Published on Wednesday, September 1, 2021
What hybrid will you plant this year? How will you manage weeds? What’s for lunch? Should I sequester carbon? Until recently, you may not have thought about sequestering carbon, but this topic has entered a more routine line of questioning as programs continue to gain publicity.
Carbon sequestration programs all have a few things in common: you are likely to find many unknowns, presumed facts, and a wide variety of incentive structures that all pivot around gathering data. As with any agronomic decision, the primary question that should still be asked, no matter the program, is what is the best agronomic decision you can make to be a good steward of your land and what methodologies will provide the best return on your investment.
Companies that are enticing farmers to participate in carbon sequestration programs on their farms are often more interested in the data gathered or the opportunity to market carbon neutrality than identifying the best practices for your farm. Typically, success is not measured through actual measurements of carbon sequestered, but simply models that utilize approximations. For example, if a farmer converts to no-till from conventional till that equals X tons of carbon sequestered. If another farmer starts to plant cover crops that equals Y tons of carbon. Always ask, how is success defined and what will happen to the data once acquired.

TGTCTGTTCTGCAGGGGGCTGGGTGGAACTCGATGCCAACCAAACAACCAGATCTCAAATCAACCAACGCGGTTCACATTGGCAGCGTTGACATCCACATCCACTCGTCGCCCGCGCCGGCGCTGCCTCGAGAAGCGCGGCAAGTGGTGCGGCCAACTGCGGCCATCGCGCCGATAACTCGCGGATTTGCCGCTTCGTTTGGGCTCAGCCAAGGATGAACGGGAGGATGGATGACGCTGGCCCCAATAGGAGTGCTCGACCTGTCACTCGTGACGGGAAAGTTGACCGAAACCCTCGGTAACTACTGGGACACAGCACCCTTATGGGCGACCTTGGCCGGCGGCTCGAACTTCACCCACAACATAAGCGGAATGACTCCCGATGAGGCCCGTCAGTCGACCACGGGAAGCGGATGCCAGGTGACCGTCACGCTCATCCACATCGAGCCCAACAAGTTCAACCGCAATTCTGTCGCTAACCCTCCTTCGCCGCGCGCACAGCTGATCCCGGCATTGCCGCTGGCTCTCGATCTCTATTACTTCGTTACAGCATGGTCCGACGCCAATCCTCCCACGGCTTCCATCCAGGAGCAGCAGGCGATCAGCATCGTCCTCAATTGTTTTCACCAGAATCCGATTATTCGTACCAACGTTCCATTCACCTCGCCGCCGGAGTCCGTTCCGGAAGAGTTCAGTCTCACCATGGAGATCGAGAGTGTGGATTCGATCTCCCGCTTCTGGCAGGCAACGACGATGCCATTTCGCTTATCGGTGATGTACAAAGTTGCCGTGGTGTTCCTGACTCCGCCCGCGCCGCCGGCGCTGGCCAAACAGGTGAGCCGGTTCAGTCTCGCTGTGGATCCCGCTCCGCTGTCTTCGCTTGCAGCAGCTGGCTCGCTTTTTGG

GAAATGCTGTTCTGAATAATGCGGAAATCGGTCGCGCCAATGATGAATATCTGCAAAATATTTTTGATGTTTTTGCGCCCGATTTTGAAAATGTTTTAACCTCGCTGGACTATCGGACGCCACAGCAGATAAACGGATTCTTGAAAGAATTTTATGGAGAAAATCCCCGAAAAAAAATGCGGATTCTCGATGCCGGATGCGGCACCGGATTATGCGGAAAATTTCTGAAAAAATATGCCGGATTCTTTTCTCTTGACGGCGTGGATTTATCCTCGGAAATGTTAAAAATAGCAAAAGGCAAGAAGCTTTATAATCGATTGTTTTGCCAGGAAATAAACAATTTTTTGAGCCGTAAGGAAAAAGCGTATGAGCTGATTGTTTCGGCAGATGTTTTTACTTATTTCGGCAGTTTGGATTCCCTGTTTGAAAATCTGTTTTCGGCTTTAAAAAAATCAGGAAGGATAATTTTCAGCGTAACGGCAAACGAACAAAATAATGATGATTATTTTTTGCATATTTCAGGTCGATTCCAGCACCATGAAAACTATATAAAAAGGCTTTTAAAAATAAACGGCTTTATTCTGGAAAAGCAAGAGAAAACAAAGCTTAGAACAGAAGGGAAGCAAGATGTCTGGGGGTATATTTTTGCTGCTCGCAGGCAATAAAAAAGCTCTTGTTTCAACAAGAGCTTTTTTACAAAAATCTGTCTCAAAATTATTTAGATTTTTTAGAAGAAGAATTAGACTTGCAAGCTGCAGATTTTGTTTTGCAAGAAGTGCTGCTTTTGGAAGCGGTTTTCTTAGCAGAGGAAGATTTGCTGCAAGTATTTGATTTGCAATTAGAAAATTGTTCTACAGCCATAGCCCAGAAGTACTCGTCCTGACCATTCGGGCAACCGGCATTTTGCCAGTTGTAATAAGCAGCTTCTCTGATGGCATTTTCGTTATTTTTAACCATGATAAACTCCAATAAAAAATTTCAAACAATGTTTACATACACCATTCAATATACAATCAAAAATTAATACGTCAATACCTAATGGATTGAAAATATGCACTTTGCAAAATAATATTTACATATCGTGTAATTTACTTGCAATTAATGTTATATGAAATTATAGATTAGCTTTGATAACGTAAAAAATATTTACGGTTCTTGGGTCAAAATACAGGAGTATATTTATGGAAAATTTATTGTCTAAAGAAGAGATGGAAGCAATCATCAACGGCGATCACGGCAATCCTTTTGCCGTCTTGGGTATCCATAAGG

One thing we know for certain is that farmers are good stewards of the land. Land is a farmer’s greatest asset, and there is no reason to purposefully degrade the soil God gives us to feed families and produce a profitable crop. However, each acre is different, so what works with cover crops in Indiana might not work in Minnesota. Where no-till might be a great solution in Ohio, it may not be the best thing for the soils in Illinois, not to mention the differences that exist from farm to farm in the same state.
Being good stewards, most farmers have implemented “sustainable” practices on their farms for many years. Many of the practices in these programs are agronomically sound, and because of that, it’s likely the practice would already be implemented on their acres if it was the best agronomic solution for that acre. Where opportunities to improve exist, unbiased advice and trusted guidance can come into play to help you understand if signing up for one of these programs is right for your farm.
Resources like Beck’s Practical Farm Research (PFR)®, local agronomists, your local seed advisor, dealer, or someone from the Beck’s Innovation or Grain Team are here to be a resource for you. We invest our time in understanding what is happening in the industry and vet these opportunities out from an agricultural and return on investment standpoint. We are available as a resource to help each farmer find their own individual path to success. How can we help you?
Author: Kent Gremel
Categories: CropTalk, 2021